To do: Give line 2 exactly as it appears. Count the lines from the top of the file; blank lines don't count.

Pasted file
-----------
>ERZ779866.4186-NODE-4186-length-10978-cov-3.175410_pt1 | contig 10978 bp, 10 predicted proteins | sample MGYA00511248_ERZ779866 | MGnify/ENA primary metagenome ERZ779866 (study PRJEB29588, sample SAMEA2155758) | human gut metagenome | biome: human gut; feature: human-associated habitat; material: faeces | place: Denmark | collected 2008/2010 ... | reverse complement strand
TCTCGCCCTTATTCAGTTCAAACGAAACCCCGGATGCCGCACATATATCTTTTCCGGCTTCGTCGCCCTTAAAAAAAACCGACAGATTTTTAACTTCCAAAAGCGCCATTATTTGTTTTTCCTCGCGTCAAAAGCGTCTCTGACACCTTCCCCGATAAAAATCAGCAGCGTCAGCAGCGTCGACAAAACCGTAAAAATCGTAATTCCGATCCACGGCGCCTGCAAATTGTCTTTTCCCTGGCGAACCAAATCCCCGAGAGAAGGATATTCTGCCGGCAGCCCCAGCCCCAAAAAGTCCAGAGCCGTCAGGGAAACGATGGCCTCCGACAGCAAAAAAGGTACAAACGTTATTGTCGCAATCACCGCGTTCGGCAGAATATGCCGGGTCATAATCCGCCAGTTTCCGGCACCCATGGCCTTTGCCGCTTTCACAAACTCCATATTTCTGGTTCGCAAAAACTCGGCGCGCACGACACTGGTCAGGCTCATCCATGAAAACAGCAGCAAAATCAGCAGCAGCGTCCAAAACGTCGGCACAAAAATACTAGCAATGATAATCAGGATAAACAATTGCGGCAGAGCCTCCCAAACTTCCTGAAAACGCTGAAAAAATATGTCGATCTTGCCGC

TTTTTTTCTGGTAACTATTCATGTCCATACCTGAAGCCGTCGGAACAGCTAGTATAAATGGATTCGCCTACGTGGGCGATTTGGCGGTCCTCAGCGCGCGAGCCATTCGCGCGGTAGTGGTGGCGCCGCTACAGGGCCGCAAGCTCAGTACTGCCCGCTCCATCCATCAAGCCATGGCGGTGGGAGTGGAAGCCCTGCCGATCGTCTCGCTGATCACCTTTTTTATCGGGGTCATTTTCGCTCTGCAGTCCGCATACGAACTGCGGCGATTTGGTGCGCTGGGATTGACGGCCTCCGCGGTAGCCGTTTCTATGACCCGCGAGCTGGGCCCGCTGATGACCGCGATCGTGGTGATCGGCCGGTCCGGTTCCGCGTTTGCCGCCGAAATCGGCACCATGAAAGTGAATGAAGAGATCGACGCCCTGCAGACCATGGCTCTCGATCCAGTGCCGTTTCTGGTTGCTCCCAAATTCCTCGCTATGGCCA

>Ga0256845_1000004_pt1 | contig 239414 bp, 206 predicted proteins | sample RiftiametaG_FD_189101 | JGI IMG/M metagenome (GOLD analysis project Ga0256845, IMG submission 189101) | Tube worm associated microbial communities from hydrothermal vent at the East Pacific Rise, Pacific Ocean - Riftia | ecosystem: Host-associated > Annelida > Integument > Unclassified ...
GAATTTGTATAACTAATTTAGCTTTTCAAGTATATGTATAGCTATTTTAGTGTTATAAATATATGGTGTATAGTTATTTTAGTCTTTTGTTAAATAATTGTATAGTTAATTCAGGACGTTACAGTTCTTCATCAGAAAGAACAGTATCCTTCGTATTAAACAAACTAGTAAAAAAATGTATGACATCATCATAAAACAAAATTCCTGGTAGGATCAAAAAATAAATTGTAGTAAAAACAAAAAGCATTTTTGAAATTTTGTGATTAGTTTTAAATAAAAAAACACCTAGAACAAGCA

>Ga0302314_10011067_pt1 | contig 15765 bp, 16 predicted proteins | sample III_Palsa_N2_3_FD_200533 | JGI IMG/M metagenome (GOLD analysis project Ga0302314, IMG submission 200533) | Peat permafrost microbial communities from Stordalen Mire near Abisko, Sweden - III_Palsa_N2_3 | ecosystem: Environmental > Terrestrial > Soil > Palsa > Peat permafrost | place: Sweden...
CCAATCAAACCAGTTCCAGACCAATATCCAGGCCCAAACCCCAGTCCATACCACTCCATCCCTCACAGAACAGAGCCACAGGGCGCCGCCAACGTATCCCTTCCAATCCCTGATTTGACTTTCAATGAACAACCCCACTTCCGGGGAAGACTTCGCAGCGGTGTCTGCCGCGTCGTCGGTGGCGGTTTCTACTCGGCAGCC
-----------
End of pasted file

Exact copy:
TCTCGCCCTTATTCAGTTCAAACGAAACCCCGGATGCCGCACATATATCTTTTCCGGCTTCGTCGCCCTTAAAAAAAACCGACAGATTTTTAACTTCCAAAAGCGCCATTATTTGTTTTTCCTCGCGTCAAAAGCGTCTCTGACACCTTCCCCGATAAAAATCAGCAGCGTCAGCAGCGTCGACAAAACCGTAAAAATCGTAATTCCGATCCACGGCGCCTGCAAATTGTCTTTTCCCTGGCGAACCAAATCCCCGAGAGAAGGATATTCTGCCGGCAGCCCCAGCCCCAAAAAGTCCAGAGCCGTCAGGGAAACGATGGCCTCCGACAGCAAAAAAGGTACAAACGTTATTGTCGCAATCACCGCGTTCGGCAGAATATGCCGGGTCATAATCCGCCAGTTTCCGGCACCCATGGCCTTTGCCGCTTTCACAAACTCCATATTTCTGGTTCGCAAAAACTCGGCGCGCACGACACTGGTCAGGCTCATCCATGAAAACAGCAGCAAAATCAGCAGCAGCGTCCAAAACGTCGGCACAAAAATACTAGCAATGATAATCAGGATAAACAATTGCGGCAGAGCCTCCCAAACTTCCTGAAAACGCTGAAAAAATATGTCGATCTTGCCGC